First, the Fontaine-Winterberger isomorphism can also be recovered from a theorem of Deligne, namely Thm 2.8 here. Deligne showed that if two local fields $K_1$ and $K_2$ (possibly of different characteristic) were such that $O_{K_1}/\mathfrak{m}_{K_1}^N \simeq O_{K_2}/\mathfrak{m}_{K_2}^N$ then the category of finite etale extensions of $K_1$ with ramification bounded by $N$ is isomorphic to the corresponding category for $K_2$. One gets the Fontaine-Winterberger isomorphism by taking $K_1 = \mathbb{Q}_p(p^{\frac{1}{p^N}})$, $K_2 = \mathbb{F}_p((t^{\frac{1}{p^N}}))$ and letting $N \rightarrow +\infty$.

Abbes and Saito gave a geometric description of the ramification filtration of local fields in this paper. They were motivated by the case of imperfect residue fields, but a quick survey of their idea in the classical case can be found in Section $2$ of this article by Shin Hattori.

Shin Hattori used Abbes-Saito's idea in order to reprove and extend Deligne's result. This yields a geometric proof of Deligne's theorem, using rigid geometry and perfectoid spaces. The basic idea is that the ramification of $K_1$, resp. $K_2$, can be read from the connected components of some rigid spaces $X_1^{\leq j}$, $X_2^{\leq j}$ defined by Abbes-Saito, and if $j \leq N$ one can exhibit explicit pro-etale covers $\widetilde{X}_1^{\leq j}$, $\widetilde{X}_2^{\leq j}$ such that $\widetilde{X}_1^{\leq j}$ is the tilt of $\widetilde{X}_2^{\leq j}$. More details can be found in this survey by Shin Hattori, or in the paper here.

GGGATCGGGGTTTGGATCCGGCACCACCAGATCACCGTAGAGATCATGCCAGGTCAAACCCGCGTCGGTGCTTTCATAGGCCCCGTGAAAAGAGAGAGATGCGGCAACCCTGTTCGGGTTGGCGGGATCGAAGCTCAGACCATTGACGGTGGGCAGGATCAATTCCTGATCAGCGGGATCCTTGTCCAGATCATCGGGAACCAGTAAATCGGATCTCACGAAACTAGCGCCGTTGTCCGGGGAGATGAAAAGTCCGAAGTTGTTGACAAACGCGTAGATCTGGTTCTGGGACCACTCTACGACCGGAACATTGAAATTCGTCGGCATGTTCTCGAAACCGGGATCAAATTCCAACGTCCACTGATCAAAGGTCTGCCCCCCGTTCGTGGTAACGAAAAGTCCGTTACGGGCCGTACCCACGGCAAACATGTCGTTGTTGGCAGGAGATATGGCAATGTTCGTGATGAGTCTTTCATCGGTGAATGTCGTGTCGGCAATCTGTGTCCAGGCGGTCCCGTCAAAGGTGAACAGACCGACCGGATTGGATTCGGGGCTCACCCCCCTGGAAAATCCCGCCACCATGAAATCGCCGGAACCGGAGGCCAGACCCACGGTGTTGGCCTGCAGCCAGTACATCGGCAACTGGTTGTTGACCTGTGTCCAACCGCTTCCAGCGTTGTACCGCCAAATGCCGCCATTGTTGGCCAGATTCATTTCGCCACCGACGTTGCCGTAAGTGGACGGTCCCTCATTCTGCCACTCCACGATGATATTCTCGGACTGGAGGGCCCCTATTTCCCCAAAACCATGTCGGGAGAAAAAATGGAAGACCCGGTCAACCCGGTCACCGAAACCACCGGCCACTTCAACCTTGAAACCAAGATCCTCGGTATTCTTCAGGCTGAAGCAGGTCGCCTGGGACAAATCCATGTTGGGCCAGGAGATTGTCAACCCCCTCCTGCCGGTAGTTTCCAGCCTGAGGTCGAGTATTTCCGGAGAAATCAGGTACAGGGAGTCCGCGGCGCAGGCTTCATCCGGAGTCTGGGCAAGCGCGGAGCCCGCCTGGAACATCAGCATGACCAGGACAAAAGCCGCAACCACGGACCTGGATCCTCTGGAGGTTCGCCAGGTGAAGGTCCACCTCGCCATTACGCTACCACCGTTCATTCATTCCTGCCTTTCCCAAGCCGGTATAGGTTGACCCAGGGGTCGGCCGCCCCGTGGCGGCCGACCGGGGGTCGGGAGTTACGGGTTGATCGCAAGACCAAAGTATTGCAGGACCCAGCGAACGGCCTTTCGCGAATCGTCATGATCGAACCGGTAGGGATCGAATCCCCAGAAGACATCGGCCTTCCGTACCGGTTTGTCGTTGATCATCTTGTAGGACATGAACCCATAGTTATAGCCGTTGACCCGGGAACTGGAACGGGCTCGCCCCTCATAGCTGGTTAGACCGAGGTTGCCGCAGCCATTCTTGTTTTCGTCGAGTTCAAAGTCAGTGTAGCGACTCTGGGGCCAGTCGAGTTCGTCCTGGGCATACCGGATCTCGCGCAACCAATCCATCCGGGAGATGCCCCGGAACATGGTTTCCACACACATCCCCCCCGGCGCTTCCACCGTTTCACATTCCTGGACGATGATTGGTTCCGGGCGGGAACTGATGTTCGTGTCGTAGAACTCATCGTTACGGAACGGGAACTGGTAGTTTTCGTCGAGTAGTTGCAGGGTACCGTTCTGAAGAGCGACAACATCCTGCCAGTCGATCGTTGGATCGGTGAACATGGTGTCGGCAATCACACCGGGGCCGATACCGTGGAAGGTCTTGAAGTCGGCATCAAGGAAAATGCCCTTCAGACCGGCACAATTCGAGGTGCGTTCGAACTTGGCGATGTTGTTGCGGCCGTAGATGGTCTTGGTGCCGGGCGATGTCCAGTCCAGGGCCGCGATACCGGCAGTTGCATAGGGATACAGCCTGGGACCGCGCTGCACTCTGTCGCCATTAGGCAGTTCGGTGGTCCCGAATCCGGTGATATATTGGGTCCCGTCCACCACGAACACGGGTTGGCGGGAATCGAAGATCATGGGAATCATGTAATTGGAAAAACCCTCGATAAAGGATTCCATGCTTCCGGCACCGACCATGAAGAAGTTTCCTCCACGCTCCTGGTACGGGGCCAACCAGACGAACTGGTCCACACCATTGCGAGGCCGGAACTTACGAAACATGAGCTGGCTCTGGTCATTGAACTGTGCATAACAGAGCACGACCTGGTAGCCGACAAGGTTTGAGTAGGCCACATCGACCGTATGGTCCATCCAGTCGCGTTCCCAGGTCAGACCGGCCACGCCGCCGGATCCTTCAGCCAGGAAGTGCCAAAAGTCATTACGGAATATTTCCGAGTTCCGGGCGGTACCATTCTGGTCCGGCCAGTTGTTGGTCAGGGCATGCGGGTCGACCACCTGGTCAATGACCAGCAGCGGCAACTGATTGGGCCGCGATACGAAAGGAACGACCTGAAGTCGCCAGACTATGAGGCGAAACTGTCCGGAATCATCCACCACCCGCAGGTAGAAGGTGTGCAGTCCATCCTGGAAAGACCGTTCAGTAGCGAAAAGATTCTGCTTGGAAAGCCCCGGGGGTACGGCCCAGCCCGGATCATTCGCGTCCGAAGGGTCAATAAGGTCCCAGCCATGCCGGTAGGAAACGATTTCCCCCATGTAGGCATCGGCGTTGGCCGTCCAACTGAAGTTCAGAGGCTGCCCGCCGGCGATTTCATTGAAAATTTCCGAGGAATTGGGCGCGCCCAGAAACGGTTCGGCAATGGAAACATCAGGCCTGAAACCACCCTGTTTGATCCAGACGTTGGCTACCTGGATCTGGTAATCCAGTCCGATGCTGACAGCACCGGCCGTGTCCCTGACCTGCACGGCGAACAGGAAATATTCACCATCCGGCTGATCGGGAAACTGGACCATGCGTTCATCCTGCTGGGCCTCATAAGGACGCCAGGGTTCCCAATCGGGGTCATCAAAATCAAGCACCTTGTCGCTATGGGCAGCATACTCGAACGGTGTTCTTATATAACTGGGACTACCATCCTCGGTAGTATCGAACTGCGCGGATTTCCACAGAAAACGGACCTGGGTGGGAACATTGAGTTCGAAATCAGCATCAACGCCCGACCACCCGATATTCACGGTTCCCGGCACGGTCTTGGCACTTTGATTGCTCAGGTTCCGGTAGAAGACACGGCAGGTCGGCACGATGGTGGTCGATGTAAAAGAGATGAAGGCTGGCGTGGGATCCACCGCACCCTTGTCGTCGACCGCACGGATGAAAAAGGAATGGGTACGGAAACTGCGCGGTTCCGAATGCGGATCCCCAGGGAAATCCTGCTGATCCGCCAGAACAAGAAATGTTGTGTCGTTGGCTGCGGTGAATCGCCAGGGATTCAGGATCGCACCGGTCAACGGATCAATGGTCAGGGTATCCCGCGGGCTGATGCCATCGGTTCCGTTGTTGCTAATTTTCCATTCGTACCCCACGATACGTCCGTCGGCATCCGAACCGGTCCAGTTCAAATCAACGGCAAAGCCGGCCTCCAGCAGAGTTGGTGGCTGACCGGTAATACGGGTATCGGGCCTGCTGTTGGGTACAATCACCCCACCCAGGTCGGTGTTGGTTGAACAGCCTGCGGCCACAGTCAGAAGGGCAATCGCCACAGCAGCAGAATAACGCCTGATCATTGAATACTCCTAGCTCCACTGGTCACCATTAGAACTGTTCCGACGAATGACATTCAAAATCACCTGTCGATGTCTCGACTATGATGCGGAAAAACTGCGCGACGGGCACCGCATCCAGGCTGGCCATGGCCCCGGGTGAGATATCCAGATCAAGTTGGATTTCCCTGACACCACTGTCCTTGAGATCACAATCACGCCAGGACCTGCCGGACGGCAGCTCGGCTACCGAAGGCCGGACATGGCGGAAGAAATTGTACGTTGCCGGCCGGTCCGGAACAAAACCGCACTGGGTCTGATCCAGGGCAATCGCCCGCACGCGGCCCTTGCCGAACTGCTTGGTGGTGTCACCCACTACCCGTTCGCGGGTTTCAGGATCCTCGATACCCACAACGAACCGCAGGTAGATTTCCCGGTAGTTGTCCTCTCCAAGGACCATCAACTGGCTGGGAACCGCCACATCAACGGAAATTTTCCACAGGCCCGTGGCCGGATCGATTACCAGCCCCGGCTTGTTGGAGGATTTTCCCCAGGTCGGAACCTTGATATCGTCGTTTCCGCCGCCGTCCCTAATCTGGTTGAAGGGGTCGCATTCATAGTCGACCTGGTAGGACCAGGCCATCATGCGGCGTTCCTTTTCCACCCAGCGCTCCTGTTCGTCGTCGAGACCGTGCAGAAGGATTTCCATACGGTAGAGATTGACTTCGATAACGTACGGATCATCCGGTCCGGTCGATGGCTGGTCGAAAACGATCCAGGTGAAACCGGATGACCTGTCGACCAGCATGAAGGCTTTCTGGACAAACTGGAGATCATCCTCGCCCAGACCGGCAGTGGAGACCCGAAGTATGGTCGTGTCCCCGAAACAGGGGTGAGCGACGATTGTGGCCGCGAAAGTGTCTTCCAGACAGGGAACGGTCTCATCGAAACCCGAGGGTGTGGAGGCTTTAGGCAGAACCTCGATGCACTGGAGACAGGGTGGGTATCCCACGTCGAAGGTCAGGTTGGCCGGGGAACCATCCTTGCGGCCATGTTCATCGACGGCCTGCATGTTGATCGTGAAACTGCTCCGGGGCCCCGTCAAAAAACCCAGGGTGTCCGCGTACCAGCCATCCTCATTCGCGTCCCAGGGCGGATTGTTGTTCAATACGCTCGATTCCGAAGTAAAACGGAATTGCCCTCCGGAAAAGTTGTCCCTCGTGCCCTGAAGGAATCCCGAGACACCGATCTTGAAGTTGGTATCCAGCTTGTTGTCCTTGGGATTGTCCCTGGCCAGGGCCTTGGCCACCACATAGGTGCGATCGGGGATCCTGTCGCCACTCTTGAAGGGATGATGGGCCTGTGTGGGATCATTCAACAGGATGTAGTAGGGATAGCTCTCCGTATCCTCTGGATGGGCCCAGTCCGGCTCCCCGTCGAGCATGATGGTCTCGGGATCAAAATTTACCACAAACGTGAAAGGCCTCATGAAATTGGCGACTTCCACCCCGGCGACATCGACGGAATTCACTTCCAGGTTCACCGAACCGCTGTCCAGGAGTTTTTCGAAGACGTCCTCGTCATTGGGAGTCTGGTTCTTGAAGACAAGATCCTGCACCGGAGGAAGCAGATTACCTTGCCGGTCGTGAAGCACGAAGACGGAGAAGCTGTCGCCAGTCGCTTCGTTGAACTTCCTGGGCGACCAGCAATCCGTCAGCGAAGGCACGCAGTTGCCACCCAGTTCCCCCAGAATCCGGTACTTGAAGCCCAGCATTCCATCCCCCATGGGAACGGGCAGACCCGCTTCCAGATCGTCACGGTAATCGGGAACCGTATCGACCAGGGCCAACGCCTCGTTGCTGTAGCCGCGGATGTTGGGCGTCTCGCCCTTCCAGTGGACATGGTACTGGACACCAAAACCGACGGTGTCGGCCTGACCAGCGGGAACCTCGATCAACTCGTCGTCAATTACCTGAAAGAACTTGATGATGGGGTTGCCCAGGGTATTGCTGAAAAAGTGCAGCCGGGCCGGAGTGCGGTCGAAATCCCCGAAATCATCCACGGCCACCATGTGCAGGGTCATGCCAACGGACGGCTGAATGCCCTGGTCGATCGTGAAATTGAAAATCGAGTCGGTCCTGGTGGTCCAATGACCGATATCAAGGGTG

**Remark:** the only thing needed about perfectoid spaces is the fact that tilting preserves connected components. This is even easier than showing that the corresponding adic spaces are homeomorphic, and in any case does not use the equivalence of etale site (so no circular reasoning here). For the sake of completeness: if $A$ is a ring then idempotents of $A$ are in bijection with idempotents of the monoid $A^{\flat} = \lim_{x \mapsto x^p} A$.